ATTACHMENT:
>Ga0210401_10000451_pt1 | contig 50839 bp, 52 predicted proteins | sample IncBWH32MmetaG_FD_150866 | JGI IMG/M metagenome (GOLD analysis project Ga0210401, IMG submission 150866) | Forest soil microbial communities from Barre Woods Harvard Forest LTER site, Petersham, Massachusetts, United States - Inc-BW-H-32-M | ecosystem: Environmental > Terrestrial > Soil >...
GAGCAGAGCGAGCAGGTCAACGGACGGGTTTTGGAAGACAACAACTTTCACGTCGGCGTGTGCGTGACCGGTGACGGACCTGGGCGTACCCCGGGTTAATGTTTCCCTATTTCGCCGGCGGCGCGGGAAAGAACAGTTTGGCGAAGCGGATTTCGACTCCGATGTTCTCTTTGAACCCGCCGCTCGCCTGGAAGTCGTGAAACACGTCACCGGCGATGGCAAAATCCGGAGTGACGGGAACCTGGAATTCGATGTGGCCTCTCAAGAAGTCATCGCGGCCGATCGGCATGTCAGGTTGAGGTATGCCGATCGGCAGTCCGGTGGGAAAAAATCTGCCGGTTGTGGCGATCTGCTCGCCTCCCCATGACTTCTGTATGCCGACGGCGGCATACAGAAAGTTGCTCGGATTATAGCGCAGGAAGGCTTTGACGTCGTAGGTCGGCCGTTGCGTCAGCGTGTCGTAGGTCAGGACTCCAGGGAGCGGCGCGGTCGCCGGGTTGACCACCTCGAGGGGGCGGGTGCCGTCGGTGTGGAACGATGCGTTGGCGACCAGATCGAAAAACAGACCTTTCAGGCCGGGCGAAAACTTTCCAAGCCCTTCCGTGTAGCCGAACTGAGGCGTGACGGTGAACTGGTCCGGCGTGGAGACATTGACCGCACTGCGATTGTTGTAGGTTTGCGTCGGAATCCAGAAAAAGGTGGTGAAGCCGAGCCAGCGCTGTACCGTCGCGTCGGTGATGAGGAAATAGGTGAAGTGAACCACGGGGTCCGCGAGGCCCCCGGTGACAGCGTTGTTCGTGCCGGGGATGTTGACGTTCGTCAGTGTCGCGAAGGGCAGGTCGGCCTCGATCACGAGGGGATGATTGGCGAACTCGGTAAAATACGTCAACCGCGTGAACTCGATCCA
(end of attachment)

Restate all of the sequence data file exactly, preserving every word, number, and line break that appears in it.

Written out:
>Ga0210401_10000451_pt1 | contig 50839 bp, 52 predicted proteins | sample IncBWH32MmetaG_FD_150866 | JGI IMG/M metagenome (GOLD analysis project Ga0210401, IMG submission 150866) | Forest soil microbial communities from Barre Woods Harvard Forest LTER site, Petersham, Massachusetts, United States - Inc-BW-H-32-M | ecosystem: Environmental > Terrestrial > Soil >...
GAGCAGAGCGAGCAGGTCAACGGACGGGTTTTGGAAGACAACAACTTTCACGTCGGCGTGTGCGTGACCGGTGACGGACCTGGGCGTACCCCGGGTTAATGTTTCCCTATTTCGCCGGCGGCGCGGGAAAGAACAGTTTGGCGAAGCGGATTTCGACTCCGATGTTCTCTTTGAACCCGCCGCTCGCCTGGAAGTCGTGAAACACGTCACCGGCGATGGCAAAATCCGGAGTGACGGGAACCTGGAATTCGATGTGGCCTCTCAAGAAGTCATCGCGGCCGATCGGCATGTCAGGTTGAGGTATGCCGATCGGCAGTCCGGTGGGAAAAAATCTGCCGGTTGTGGCGATCTGCTCGCCTCCCCATGACTTCTGTATGCCGACGGCGGCATACAGAAAGTTGCTCGGATTATAGCGCAGGAAGGCTTTGACGTCGTAGGTCGGCCGTTGCGTCAGCGTGTCGTAGGTCAGGACTCCAGGGAGCGGCGCGGTCGCCGGGTTGACCACCTCGAGGGGGCGGGTGCCGTCGGTGTGGAACGATGCGTTGGCGACCAGATCGAAAAACAGACCTTTCAGGCCGGGCGAAAACTTTCCAAGCCCTTCCGTGTAGCCGAACTGAGGCGTGACGGTGAACTGGTCCGGCGTGGAGACATTGACCGCACTGCGATTGTTGTAGGTTTGCGTCGGAATCCAGAAAAAGGTGGTGAAGCCGAGCCAGCGCTGTACCGTCGCGTCGGTGATGAGGAAATAGGTGAAGTGAACCACGGGGTCCGCGAGGCCCCCGGTGACAGCGTTGTTCGTGCCGGGGATGTTGACGTTCGTCAGTGTCGCGAAGGGCAGGTCGGCCTCGATCACGAGGGGATGATTGGCGAACTCGGTAAAATACGTCAACCGCGTGAACTCGATCCA